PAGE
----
1. We can check if the ML’s interpretation of root cause is right
2. We’ve proactively seeded the ML’s data with this root cause example
3. We categorically know what the root cause is, unlike the reactive mode which only assumes the operator has correctly diagnosed the root cause

Then we just have to figure out a whole bunch of proactive failures to test safely. Where to start? Well, I’d speak with the NOC operators to find out what their most common root causes are and look to trigger those events.

More tomorrow on intentionally triggering failures in production systems.

Mythical OSS beasts – feature removal releases

Life can be improved by adding, or by subtracting. The world pushes us to add, because that benefits them. But the secret is to focus on subtracting…

No amount of adding will get me where I want to be. The adding mindset is deeply ingrained. It’s easy to think I need something else. It’s hard to look instead at what to remove.

The least successful people I know run in conflicting directions, drawn to distractions, say yes to almost everything, and are chained to emotional obstacles.

The most successful people I know have a narrow focus, protect against time-wasters, say no to almost everything, and have let go of old limiting beliefs.”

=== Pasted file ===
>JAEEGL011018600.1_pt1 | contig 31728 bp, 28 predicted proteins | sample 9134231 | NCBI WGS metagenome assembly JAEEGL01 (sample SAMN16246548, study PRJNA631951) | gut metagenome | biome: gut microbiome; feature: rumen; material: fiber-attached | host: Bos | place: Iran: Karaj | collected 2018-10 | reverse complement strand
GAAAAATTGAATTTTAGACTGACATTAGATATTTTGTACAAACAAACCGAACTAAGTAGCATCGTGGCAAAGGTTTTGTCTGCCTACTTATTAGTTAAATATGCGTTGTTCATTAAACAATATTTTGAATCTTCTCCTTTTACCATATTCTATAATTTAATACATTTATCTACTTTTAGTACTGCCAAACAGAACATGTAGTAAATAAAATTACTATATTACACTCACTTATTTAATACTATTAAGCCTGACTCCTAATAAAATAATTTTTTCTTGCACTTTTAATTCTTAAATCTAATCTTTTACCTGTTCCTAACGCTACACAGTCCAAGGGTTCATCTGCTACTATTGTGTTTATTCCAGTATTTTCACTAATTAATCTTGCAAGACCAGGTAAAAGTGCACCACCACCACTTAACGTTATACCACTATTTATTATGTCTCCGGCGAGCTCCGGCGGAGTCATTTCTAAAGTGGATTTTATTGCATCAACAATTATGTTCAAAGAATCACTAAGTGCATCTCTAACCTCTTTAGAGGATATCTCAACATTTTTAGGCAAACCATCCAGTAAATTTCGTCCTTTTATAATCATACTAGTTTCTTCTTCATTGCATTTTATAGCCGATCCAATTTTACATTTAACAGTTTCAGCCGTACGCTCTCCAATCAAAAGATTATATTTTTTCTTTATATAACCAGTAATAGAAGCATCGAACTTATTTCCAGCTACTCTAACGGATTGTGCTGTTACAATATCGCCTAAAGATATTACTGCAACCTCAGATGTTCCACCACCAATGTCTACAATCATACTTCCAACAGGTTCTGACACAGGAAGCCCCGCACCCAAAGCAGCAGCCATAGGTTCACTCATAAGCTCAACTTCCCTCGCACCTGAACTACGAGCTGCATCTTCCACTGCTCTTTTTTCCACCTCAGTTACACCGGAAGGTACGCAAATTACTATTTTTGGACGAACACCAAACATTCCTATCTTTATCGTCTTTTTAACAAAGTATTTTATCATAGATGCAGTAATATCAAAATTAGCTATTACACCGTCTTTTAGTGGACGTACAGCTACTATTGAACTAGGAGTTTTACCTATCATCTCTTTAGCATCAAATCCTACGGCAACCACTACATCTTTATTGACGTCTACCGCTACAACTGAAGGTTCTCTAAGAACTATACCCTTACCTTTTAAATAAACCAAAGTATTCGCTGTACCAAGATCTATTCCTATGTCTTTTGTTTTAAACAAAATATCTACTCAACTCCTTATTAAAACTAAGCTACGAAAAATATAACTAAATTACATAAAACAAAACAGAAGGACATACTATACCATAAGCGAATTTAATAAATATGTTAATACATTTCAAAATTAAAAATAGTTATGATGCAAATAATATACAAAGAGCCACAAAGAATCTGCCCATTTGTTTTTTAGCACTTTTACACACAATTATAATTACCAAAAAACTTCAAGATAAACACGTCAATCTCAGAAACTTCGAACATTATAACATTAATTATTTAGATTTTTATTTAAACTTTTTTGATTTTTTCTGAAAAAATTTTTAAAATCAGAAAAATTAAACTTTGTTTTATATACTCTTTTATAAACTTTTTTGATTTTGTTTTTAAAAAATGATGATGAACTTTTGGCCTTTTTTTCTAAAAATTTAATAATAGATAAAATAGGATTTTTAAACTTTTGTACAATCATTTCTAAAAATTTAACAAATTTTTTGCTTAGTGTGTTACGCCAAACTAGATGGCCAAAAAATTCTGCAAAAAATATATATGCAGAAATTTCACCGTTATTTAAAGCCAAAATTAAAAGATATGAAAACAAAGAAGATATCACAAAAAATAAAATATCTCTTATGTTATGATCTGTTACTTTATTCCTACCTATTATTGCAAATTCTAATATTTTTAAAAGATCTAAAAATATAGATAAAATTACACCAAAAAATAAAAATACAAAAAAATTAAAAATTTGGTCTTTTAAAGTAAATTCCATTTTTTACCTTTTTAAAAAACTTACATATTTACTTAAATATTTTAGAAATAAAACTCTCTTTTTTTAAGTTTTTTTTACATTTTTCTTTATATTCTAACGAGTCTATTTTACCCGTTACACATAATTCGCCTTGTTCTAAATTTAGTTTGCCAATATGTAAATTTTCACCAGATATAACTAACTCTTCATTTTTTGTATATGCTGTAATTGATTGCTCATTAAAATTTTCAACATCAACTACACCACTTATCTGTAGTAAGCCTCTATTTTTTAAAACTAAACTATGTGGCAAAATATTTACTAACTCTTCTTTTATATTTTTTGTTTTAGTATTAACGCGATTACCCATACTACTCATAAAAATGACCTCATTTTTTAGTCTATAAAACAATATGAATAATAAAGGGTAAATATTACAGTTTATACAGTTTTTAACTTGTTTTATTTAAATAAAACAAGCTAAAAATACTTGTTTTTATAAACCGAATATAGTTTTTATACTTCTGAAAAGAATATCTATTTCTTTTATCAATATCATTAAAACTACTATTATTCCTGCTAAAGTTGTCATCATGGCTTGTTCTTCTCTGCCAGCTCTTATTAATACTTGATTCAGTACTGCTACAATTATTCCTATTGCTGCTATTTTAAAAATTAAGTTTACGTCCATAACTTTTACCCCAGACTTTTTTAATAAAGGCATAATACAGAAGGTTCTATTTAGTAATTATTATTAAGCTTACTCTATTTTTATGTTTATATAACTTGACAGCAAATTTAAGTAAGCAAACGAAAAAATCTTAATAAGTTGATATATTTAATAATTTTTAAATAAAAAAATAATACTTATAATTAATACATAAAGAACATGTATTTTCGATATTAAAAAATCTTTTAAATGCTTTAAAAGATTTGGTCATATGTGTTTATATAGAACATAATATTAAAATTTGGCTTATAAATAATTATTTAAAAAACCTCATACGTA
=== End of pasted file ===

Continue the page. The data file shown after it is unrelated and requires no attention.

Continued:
Derek Sivers, here.

I’m really curious here. Have you ever heard of an OSS product team removing a feature? Nope?? Me either!

I’ve seen products re-factored, resulting in changes to features. I’ve also seen products obsoleted and their replacements not offer all of the same features. But what about a version upgrade to an existing OSS product that has features subtracted? That never happens does it?? The adding mindset is deeply ingrained.

So let’s say we do want to go on a subtraction drive and remove some of the clutter from our OSS. I know plenty of OSS GUIs where subtraction is desperately needed BTW! But how do we know what to remove?

I have no data to back this up, but I would guess that almost every OSS would have certain functions that are not used, by any of their customers, in a whole year. That functionality was probably built for a specific use-case for a specific customer that no longer has relevance. Perhaps for a service type that is no longer desired by the market or a network type that will never be used again.

Question is, does your OSS have profiling instrumentation that allows you to measure what functionality is and isn’t used across your whole client base?

Can your products team readily produce a usage profile graph like the following that shows a list of functions (x-axis) by the number of times each function is used (y-axis) in a given time window? Per client? Across all clients?
Long-tail of OSS functionality use